According to a survey, almost four out of ten employees in Germany (37 percent) can imagine changing their employer. The 18 to 29 year olds (48 percent) and the 30 to 39 year olds (40 percent) play with the idea, according to a representative survey that Forsa conducted on behalf of the Onlyfy brand of New Work SE . Around 3,200 employees were surveyed in January. Those over 50 were less open to changing employers (19 percent).
Overall, the willingness to change is still high despite the economic and corona crisis, said Frank Hassler, board member of the Xing operator New Work SE. Last year the figure was 37 percent. "Companies need to be aware that future generations are more agile and have different priorities when it comes to their lives and careers," stressed Hassler.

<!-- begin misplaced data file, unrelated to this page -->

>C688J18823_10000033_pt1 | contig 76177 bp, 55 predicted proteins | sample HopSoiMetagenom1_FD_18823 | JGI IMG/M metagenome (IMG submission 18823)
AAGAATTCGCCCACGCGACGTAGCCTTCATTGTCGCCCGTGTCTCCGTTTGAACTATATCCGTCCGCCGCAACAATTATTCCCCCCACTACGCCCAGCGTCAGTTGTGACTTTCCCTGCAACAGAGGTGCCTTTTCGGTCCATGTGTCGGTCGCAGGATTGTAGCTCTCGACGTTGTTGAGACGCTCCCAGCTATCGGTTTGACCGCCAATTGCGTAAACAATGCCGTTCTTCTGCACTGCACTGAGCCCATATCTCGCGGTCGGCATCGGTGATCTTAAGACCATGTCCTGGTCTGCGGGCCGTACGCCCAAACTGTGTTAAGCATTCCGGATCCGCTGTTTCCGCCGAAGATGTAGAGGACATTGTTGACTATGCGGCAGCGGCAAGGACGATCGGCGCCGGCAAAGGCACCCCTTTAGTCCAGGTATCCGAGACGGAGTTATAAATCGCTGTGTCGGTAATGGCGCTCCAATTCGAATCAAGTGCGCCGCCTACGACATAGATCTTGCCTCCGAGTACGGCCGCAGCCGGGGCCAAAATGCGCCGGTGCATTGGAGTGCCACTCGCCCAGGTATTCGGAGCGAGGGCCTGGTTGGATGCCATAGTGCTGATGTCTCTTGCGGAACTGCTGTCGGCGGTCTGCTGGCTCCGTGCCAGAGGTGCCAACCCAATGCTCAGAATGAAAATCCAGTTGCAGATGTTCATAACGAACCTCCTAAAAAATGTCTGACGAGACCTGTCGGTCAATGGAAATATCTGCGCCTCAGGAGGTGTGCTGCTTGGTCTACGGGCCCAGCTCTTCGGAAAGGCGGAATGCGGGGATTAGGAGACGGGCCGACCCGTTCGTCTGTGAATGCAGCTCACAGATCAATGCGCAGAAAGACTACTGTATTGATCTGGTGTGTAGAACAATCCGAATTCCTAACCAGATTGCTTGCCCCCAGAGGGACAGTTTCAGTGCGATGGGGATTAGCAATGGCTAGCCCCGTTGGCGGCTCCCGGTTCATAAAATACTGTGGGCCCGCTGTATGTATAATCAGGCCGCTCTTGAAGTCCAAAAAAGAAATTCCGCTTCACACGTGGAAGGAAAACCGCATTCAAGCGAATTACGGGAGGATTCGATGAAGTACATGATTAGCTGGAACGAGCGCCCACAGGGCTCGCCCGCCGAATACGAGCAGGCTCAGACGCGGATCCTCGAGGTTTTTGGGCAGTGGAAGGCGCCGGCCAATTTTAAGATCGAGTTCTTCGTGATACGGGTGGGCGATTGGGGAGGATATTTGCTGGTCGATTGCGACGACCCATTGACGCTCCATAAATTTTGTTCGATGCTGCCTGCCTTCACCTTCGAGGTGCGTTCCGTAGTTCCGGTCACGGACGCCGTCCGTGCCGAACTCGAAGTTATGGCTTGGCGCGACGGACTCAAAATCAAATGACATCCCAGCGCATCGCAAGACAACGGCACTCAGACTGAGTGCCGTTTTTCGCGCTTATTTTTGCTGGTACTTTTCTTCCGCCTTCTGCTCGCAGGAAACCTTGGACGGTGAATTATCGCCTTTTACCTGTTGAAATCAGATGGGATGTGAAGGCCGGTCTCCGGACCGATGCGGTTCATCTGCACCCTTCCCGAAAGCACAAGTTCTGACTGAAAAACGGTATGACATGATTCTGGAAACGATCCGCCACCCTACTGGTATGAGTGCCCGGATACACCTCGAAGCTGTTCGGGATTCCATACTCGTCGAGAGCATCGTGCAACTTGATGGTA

According to the survey, most people who are willing to change want more salary (47 percent). Above all, high inflation (57 percent) and increased spending (38 percent) play a decisive role. Another reason for job dissatisfaction is too much stress: Nine percent more women (42 percent) than men (33 percent) feel overburdened in everyday working life. Women are also more likely to want home office arrangements (54 percent vs. 48 percent) or childcare options (21 percent vs. 15 percent).
A large proportion of those surveyed (38 percent) are also confident that their market value has increased as a result of the shortage of skilled workers. "Employees are aware of the good situation on the labor market," says Hassler. "They formulate their claims clearly, but they also know exactly what they don't want - and that includes bad leadership."
In another survey conducted by the opinion research institute Censuswide in mid-January, even more employees were willing to take on a new job: almost six out of ten respondents (59 percent) could therefore imagine starting a new career. In this survey, too, willingness was higher among younger people.
The Federal Employment Agency will publish its labor market report for January 2023 on Tuesday. It deals with current developments in the labor and training market in Germany.